John Hollinger is the “Senior NBA Columnist” for The Athletic and he did a bunch of things before that.
He created a basketball website called “Alleyoop.” He was the sports editor at OregonLive.com. He worked at Sports Illustrated.
He published the original “Pro Basketball Prospectus” and a few more after that. He was an NBA writer and analyst for ESPN.
Along the way he managed to create advanced NBA statistics the same way Bill James created advanced stats for the diamond.
Such a hardwood thinker, the Memphis Grizzlies hired him as their VP of basketball operations.
Imagine that, a sportswriter who moved into the front office.
Yet, while Hollinger’s career path might make a wonderful autobiography, it’s the stats he has created — the all-encompassing Player Efficiency Rating, perhaps, most of all — that will be his greatest legacy.
I can’t begin to tell you how PER is tabulated, but I can tell you this:
The all-time top-five PERs belong to Michael Jordan (27.91), LeBron James (27.44), Anthony Davis (27.34), Shaquille O’Neal (26.43) and David Robinson (26.18). The next five belong to Wilt Chamberlain (26.13), Bob Pettit (25.34), Kevin Durant (25.22), Chris Paul (24.98) and James Harden (24.80).
The way the stat works, a fictitious “average” NBA player’s PER will forever be 15.
The single-season all-time PER belongs to Giannis Antekounmpo: 31.86, last season.
Wilt owns three of the top seven. Jordan claims the fourth, sixth, 12th and 13th all-time single-season PERs and LeBron the fifth, eighth, 14th and 17th.
It’s clearly weighted toward high scoring, high usage players, who dominate their teams. That’s why you’ve got to go deeper to find any Showtime Lakers, any of their contemporary Celtic rivals, or any Celtic who played for Red Auerbach back when Boston won it all every season.
So it’s not perfect, but it’s not bad either, and the guy at the top this season is carrying a 31.38 and some of the more famous names below him include Antetokounmpo, LeBron, Durant, Kawhi Leonard, Damien Lillard, Luka Doncic, Steph Curry and Kyrie Irving.
Hollinger also invented EWA, or estimated wins added and, wouldn’t you know it, the same guy leading PER also leads EWA and yet it’s the Grand Canyon between him and the next guy that’s so mind-blowing.
Leonard is the next guy, No. 2 at 5.6 and the mind-blowing thing is, while 18 others are within 1.8 of Leonard’s 5.6 EWA, 1.8 is also the difference between Leonard and the one guy he’s looking up at, at 7.4
That guy was just the 44th pick in the 2015 NBA draft, is a 6-11, 284-pound Serb, plays for Denver and even with all that information you probably still can’t name him.
It’s Nicola Jokic.
For 6-11, Jokic appears extraordinarily ordinary. He doesn’t look to be that athletic standing still, nor in motion. His game is learned skill, innate feel, clever subtlety and amazing hands.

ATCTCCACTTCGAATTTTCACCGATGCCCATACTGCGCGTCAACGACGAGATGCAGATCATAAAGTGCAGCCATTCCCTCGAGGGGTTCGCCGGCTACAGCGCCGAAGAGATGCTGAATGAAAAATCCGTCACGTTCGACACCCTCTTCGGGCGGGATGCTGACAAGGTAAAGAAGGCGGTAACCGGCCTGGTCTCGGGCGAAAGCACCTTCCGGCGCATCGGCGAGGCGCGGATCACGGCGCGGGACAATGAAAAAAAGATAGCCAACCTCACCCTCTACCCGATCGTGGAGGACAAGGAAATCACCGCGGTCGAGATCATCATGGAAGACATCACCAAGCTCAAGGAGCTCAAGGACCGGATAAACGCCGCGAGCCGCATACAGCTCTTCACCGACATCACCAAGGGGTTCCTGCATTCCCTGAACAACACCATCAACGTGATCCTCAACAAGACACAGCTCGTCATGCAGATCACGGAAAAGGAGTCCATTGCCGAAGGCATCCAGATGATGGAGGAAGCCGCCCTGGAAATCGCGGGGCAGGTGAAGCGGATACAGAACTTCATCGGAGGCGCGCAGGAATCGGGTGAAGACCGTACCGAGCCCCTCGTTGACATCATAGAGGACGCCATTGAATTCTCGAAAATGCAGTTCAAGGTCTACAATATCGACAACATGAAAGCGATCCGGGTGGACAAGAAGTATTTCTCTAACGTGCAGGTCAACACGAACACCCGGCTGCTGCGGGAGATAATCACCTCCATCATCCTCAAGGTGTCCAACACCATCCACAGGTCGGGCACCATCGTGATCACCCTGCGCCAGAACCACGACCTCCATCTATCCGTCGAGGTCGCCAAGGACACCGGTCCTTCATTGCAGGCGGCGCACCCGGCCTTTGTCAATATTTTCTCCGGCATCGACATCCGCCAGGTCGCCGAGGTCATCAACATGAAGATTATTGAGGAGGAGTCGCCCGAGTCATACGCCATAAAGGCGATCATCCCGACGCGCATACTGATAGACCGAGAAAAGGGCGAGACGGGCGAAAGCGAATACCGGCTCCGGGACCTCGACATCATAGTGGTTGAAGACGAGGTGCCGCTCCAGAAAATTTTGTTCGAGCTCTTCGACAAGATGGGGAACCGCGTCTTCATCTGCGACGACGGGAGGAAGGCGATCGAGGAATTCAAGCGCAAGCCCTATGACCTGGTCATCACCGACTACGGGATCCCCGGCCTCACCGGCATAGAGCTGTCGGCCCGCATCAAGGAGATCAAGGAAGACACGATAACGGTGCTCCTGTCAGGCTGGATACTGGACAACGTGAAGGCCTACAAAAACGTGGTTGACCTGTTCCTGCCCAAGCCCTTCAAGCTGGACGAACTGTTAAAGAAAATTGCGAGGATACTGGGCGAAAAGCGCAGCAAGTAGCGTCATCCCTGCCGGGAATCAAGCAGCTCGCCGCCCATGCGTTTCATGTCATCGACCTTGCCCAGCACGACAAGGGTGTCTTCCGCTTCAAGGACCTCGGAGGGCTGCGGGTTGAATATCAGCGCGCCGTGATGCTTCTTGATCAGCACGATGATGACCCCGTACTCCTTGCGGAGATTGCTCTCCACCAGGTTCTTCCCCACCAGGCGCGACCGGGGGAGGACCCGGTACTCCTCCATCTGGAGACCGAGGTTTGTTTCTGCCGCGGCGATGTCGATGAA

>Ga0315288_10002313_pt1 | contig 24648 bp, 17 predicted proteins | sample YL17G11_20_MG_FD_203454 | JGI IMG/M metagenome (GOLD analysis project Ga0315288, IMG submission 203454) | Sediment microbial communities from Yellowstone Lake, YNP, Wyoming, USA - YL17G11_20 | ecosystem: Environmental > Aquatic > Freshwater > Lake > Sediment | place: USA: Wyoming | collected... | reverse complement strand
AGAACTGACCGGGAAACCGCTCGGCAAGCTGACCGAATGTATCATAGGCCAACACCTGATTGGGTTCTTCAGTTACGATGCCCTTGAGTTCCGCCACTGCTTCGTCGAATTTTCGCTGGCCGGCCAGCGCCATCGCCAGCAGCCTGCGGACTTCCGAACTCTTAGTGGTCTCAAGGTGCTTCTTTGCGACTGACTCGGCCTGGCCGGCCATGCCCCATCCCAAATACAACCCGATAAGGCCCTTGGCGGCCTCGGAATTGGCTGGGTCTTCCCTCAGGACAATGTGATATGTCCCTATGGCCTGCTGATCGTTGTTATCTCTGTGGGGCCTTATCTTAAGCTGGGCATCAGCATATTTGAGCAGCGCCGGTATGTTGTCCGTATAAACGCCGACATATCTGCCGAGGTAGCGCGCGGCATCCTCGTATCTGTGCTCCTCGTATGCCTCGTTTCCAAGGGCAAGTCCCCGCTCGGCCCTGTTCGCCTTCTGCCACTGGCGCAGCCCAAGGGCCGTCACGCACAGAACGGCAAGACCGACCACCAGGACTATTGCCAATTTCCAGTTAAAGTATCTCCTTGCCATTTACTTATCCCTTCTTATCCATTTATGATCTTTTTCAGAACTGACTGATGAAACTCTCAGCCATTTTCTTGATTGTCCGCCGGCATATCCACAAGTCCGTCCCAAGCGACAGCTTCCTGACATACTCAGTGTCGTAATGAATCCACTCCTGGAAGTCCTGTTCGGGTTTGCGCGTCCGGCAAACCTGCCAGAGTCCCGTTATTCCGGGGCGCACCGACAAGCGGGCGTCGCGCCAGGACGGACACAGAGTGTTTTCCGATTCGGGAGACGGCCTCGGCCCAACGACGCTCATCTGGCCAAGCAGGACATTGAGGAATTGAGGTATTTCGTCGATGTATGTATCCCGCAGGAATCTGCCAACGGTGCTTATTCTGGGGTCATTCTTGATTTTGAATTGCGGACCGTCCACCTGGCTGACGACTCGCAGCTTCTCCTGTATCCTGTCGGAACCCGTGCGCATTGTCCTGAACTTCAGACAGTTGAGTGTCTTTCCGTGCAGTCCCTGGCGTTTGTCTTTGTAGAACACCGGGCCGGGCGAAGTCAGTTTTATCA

Sunday, against Utah, Jokic went for 47 points, making 17 of 26 shots and all four of his 3-point attempts, but it was his points in the paint that were so much fun to watch.
It doesn’t matter how off balance or strained the attempt might be, from near the basket, his hands will find a way to get the ball through the net.
His back to the basket, he wants contact from his backing defender, because it’s then that much easier to spin off that defender’s shoulder and create a layup or dunk.
Against the Jazz, that defender tended to be two-time NBA defensive player of the year Rudy Gobert.
But scoring’s just one thing Jokic can do.
Wilt, 53 seasons ago, 1967-68, set the record for assists per game by a center. Wilt’s number was 8.6 which happens to b Jokic’s number right now, a pretty gaudy figure alongside his 26.8 scoring average and 11.8 rebounding average.
Watching Jokic play is so satisfying, because who’s ever heard of a 6-11 center bringing the ball up the court, yet he does it all the time.
He has the low-post moves of a traditional back-to-the-basket center, he’s made himself a dependable 3-point shooter — 38.4 percent this season — but it’s his Bird-esque court vision that’s most stunning.
We’ve heard of point guards forever. Occasionally, you’ll hear the term “point forward.” Jokic may be the first legit “point center” in NBA history.
If the shot clock’s running down, he’s got that unchallengeable, off-one-foot jumper Dirk Nowitzki created down pat, too.
Last season’s NBA bubble became a Jokic showcase.
He’d clearly used the pandemic-forced five months off to get into better playing shape than he exhibited the first 65 games of the season, a factor that helped push the Nuggets into the Western Conference finals.
This season, he’s better.
A lot better.
Mike Singer covers the Nuggets for the Denver Post. In a recent tweet, he quoted Jokic’s teammate, Monte Morris, a fourth-year guard out of Iowa State.
“Like I told him two, three games ago after the game,” Singer quoted Morris. “I just said, ‘Everybody talking about the Durants and LeBrons, Giannises. We’re playing with a Hall of Famer right here.’ I just wanted him to know that.”
It ain’t New York, Chicago, Boston or Los Angeles. Only Denver. Yet, no Knick, Bull, Celtic, Laker, nor Clipper is doing there what Jokic is doing where he’s playing.
If you can, watch.
You’ll enjoy it.